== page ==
Posts Tagged ‘Lorena Quintanilla’

Lorena Quintanilla on Música Nueva Latinoamericana 2

I’ve been a longtime fan of Mexican shoegaze duo Lorelle Meets the Obsolte, and when I’d heard that the band’s Lorena Quintanilla had a solo album forthcoming (her second, sadly I’d slept on the first) I was incredibly intrigued what would arise. J. Zunz sophomore LP is a haunted, complex record that pulls as much from industrial spaces as it does experimental and concrete nodes. The LP focuses keenly on Quintanilla’s voice — echoing through spaces that seem cavernous and dangerous in the same light. I asked Lorena to contribute a pick to the Hidden Gems series, quite anxious to hear what treasure she might unearth and I’m not in the least disappointed. She’s given light to a series of Latin American electronic music that’s been sorely lost from the cultural conversation. Her pick centers on the inclusion of Jacqueline Nova, with whom I was unfamiliar, but quickly became quite intrigued by. Read on to see how the record has come into Lorena’s life and the impact it’s had on her songwriting.

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J. Zunz

I’ve long had a soft spot for the warm blast of shoegaze pulsing off of Lorelle Meets the Obsolete. The Mexican band has been warping pop through the fuzz-fitted filter for the past few years and have only solidified their place in the evolving canon of the genre. Though this album is connected by membership, this is quite a different animal from the confines of The Obsolete. Out on her own for a second solo LP the band’s Lorena Quintanilla has pushed aside the gauzy caverns of her usual sound for something darker and full of danger. On Hibiscus she lets her voice free of its playground of effects and loose from the haze. Underneath her vocals, however, the record is seething with anxious synths and repetitive elements that are doused in a chemical burn. The LP bears a stark minimalism that speaks directly to her renewed interest in John Cage’s ethos of stripping sound to its basics.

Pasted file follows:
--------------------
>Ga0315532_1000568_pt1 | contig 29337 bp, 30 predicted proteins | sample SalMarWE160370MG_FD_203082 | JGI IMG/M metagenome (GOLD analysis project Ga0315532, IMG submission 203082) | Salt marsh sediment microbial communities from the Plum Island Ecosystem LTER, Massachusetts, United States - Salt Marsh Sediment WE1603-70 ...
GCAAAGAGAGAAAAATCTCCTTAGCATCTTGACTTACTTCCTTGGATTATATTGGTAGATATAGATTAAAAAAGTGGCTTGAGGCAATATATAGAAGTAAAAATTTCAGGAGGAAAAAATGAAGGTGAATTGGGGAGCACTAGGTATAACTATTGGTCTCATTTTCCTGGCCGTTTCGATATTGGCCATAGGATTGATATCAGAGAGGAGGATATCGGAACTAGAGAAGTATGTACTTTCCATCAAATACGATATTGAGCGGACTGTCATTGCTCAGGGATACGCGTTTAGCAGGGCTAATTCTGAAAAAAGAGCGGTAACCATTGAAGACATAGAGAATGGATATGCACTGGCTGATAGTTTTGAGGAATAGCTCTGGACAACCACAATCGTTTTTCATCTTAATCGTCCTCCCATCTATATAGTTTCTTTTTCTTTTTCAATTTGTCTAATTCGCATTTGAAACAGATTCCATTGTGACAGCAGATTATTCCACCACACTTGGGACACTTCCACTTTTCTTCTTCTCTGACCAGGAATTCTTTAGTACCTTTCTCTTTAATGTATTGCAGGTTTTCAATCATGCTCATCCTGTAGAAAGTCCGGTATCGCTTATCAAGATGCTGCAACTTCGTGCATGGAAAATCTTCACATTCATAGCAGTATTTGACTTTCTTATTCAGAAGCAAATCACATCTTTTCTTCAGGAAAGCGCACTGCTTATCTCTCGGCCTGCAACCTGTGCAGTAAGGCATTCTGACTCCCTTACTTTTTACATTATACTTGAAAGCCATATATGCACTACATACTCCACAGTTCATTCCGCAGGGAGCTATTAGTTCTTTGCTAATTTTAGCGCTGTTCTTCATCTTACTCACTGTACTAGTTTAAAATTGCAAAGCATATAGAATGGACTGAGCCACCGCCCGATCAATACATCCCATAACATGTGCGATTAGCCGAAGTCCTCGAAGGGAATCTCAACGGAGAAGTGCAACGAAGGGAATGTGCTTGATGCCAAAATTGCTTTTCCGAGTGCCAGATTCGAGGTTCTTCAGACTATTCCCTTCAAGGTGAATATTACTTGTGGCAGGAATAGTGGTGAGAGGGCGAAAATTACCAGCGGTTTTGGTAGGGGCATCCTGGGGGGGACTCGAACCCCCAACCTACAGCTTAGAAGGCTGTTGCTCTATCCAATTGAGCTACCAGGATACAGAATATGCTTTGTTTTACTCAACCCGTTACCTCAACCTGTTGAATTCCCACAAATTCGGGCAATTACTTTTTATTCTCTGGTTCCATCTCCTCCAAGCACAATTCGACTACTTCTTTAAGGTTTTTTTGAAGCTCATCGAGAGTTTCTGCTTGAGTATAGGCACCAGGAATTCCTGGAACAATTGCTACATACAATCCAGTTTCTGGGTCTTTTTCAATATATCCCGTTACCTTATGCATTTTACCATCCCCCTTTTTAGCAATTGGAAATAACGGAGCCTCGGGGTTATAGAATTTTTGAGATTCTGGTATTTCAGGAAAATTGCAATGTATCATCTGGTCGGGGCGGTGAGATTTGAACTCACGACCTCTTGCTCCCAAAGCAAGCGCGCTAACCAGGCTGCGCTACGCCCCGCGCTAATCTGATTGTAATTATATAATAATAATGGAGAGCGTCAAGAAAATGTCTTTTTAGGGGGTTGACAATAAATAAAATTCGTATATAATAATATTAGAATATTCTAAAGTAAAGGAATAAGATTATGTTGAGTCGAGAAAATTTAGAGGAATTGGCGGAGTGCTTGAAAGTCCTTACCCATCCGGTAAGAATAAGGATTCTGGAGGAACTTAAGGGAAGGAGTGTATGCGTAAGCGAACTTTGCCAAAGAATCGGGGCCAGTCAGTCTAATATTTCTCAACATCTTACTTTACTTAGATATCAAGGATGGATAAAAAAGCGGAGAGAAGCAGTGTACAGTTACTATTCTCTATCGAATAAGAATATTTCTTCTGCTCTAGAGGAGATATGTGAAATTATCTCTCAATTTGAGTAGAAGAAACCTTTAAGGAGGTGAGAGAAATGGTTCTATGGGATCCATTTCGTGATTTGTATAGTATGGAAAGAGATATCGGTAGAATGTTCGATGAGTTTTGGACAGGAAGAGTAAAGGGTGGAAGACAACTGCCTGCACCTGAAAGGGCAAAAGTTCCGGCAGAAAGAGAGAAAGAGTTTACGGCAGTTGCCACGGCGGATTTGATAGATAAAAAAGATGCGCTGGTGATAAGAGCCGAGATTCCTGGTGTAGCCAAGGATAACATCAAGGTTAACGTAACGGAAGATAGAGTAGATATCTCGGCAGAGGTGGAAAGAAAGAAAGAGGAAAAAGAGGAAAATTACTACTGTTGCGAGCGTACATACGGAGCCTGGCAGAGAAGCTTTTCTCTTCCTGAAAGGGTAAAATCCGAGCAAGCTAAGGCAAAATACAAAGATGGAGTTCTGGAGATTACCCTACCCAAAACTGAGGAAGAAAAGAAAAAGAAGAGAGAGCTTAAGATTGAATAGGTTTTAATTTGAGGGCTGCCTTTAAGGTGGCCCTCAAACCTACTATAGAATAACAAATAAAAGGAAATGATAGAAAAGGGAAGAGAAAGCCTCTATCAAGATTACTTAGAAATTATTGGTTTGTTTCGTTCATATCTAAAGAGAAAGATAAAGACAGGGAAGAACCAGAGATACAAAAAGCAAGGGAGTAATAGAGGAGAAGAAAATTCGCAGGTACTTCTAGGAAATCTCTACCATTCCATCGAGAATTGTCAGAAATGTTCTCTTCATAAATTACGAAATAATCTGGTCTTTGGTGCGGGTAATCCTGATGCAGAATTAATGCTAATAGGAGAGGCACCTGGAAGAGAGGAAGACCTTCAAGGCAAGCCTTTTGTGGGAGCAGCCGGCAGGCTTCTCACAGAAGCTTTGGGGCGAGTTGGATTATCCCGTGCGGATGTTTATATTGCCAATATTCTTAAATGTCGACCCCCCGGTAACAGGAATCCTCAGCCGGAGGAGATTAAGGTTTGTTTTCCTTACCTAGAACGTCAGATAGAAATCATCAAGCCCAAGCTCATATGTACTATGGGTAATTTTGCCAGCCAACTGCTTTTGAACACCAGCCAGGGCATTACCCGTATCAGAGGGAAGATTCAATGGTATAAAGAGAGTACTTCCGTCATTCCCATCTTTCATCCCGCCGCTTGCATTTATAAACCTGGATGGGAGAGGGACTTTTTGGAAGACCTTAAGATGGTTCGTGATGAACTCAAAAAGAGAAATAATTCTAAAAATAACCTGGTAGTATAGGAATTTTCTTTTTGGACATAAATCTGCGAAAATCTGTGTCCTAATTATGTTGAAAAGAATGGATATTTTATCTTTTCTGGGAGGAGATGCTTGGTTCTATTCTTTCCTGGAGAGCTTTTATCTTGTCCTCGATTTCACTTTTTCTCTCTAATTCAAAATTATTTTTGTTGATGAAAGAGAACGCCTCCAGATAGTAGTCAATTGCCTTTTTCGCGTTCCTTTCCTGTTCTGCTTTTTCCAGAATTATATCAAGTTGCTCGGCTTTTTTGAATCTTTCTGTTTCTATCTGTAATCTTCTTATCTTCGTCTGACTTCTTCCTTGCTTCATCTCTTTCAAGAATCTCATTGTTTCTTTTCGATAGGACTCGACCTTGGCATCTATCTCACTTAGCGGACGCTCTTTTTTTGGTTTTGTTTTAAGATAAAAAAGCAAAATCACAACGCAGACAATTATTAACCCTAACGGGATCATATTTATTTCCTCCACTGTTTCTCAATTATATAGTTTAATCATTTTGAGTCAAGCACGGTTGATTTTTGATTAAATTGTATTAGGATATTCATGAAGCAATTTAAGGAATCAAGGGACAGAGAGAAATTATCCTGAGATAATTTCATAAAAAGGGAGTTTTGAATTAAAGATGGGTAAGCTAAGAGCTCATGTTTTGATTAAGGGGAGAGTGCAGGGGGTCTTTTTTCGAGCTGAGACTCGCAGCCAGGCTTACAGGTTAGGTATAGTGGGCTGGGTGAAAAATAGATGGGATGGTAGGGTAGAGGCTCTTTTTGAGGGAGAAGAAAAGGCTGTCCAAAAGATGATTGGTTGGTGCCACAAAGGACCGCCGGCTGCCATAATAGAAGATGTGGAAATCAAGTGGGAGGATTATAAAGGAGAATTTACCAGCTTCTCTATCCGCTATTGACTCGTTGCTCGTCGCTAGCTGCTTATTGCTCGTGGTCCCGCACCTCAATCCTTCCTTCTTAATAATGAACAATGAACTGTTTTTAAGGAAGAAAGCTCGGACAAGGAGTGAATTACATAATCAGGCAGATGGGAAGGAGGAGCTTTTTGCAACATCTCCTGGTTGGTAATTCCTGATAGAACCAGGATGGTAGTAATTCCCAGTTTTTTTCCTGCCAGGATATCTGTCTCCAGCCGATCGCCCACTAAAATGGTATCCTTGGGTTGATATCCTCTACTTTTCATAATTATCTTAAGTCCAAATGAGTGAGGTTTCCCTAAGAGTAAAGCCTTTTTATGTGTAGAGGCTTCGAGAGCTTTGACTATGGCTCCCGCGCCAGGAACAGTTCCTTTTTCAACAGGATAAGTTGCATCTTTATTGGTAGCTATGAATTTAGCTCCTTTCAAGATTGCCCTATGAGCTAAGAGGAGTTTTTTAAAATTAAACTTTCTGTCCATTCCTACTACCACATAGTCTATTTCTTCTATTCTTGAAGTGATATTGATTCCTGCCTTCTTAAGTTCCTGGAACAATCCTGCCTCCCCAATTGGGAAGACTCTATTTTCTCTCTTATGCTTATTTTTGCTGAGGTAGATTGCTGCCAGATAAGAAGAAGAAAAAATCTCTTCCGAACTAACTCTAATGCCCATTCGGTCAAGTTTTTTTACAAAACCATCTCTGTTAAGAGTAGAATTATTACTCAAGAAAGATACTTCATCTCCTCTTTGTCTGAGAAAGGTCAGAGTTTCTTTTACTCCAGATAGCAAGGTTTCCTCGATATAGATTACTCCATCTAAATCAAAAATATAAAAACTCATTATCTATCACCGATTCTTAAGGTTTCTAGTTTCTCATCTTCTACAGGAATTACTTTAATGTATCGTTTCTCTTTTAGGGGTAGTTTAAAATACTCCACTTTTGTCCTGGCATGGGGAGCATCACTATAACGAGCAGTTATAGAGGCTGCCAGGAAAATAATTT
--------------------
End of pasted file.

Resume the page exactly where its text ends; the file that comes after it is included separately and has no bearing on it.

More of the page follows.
Like her previous works, there’s still psychedelia here, but it’s a more internal expression, working psychological angles rather than explicit auditory gymnastics. There’s a feeling on the record of constantly waking up in unfamiliar surroundings, surroundings that feel like they’re tipped with poison intent. Quintanilla’s voice comes racing from all angles, panicked at times, soothing at others, but always like a whisper in the back of your head trying to make sense of the quasi-industrial prison you’ve found yourself trapped within. That the album is an extension of personal and political strife for Quintanilla, makes sense the more it rotates around the speakers (though this is a headphone record, if there ever was one). The ghosts in her songs aren’t able to be defeated hand to hand, but rather neuron to neuron, trapped in the inner confines of the mind and looking for a hatch. The record is bracing, vulnerable, disorienting, and daring. Not for the timid, but worth diving into again and again.





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J. Zunz – “Y”

A new solo album from Lorena Quintanilla comes packed with a harrowing video for first song “Y.” Quintanilla is better known as the Lorelle half of Lorelle Meets The Obsolete, the shoegaze outfit that she’s maintained with Alberto González for the better part of the last decade. Under the name J. Zunz she’s exploring some similar atmospherics but carving well away from the some of the German Progressive and shoegaze territory that she’s been exploring over the past few years with The Obsolete. “Y” creeps in slow and menacing, building to an industrial blast of synth that’s corroded and cruel. In the same manner the clip grows from sparse images of Quintanilla to a violent end that’s as harsh as the music’s escalation. This skews much darker than her last solo outing under the J. Zunz name and seems poised to push her solo work further into the flickering floodlights. Loved what Lorena has long been laying down with LMTO, and this next chapter seems like a welcome evolution and departure. The LP, Hibiscus arrives August 21st from Rocket Recordings.



Support the artist. Buy it HERE.

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